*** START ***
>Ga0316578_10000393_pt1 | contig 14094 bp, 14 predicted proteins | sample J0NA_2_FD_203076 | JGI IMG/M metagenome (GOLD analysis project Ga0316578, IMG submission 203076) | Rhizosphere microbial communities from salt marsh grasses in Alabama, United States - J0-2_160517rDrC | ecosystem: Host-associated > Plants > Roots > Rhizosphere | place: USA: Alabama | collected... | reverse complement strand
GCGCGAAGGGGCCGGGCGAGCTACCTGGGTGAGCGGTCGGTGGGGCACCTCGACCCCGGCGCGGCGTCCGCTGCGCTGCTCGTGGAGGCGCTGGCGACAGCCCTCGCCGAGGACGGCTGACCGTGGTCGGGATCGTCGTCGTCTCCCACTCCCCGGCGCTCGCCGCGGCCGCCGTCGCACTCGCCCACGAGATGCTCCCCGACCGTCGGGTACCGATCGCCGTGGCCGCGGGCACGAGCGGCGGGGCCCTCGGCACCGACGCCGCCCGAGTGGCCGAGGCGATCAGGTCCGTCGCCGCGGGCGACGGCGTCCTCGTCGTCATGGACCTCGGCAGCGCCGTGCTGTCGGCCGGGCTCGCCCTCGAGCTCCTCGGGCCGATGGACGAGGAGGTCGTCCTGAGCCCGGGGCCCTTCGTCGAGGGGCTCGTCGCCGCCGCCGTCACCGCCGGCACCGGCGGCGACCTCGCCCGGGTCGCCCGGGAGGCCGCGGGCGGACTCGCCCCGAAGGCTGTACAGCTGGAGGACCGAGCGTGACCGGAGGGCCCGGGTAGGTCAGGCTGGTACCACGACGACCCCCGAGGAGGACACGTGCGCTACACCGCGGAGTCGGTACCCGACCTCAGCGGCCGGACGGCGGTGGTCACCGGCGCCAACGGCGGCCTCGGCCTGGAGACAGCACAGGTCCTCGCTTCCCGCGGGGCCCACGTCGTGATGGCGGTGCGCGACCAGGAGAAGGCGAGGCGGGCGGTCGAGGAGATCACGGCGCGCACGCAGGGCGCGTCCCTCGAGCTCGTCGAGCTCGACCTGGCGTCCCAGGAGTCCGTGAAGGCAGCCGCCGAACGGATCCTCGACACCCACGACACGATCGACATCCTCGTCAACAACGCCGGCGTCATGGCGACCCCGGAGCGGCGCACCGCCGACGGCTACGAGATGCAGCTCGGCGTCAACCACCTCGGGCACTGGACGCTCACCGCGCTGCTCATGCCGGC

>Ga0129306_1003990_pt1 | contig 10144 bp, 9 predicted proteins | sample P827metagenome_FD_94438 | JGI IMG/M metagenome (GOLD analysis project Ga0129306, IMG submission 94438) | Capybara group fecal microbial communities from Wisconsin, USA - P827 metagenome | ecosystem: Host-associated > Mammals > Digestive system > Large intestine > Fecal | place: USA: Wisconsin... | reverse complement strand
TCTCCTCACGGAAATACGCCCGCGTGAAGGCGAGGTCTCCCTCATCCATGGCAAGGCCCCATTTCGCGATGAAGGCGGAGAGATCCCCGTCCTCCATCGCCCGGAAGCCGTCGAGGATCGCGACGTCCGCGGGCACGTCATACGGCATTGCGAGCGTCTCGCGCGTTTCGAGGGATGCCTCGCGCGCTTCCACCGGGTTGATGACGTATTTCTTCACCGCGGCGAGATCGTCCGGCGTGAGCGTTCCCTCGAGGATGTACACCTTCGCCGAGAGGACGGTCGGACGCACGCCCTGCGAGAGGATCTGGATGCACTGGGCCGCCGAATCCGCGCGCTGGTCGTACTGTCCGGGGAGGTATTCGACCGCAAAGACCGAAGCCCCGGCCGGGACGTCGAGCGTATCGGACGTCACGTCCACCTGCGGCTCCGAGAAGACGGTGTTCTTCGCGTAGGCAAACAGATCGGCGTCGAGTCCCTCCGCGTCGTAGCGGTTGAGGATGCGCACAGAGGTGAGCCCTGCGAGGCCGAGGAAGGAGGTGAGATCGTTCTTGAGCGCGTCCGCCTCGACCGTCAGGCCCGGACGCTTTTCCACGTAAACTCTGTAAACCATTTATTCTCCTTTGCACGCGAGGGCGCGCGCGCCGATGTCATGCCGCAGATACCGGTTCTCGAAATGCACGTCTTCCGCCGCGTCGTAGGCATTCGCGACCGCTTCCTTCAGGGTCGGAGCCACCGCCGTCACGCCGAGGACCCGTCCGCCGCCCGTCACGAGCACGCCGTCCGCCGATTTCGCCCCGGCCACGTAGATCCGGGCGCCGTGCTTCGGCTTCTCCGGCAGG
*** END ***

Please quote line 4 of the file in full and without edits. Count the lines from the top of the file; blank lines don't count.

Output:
TCTCCTCACGGAAATACGCCCGCGTGAAGGCGAGGTCTCCCTCATCCATGGCAAGGCCCCATTTCGCGATGAAGGCGGAGAGATCCCCGTCCTCCATCGCCCGGAAGCCGTCGAGGATCGCGACGTCCGCGGGCACGTCATACGGCATTGCGAGCGTCTCGCGCGTTTCGAGGGATGCCTCGCGCGCTTCCACCGGGTTGATGACGTATTTCTTCACCGCGGCGAGATCGTCCGGCGTGAGCGTTCCCTCGAGGATGTACACCTTCGCCGAGAGGACGGTCGGACGCACGCCCTGCGAGAGGATCTGGATGCACTGGGCCGCCGAATCCGCGCGCTGGTCGTACTGTCCGGGGAGGTATTCGACCGCAAAGACCGAAGCCCCGGCCGGGACGTCGAGCGTATCGGACGTCACGTCCACCTGCGGCTCCGAGAAGACGGTGTTCTTCGCGTAGGCAAACAGATCGGCGTCGAGTCCCTCCGCGTCGTAGCGGTTGAGGATGCGCACAGAGGTGAGCCCTGCGAGGCCGAGGAAGGAGGTGAGATCGTTCTTGAGCGCGTCCGCCTCGACCGTCAGGCCCGGACGCTTTTCCACGTAAACTCTGTAAACCATTTATTCTCCTTTGCACGCGAGGGCGCGCGCGCCGATGTCATGCCGCAGATACCGGTTCTCGAAATGCACGTCTTCCGCCGCGTCGTAGGCATTCGCGACCGCTTCCTTCAGGGTCGGAGCCACCGCCGTCACGCCGAGGACCCGTCCGCCGCCCGTCACGAGCACGCCGTCCGCCGATTTCGCCCCGGCCACGTAGATCCGGGCGCCGTGCTTCGGCTTCTCCGGCAGG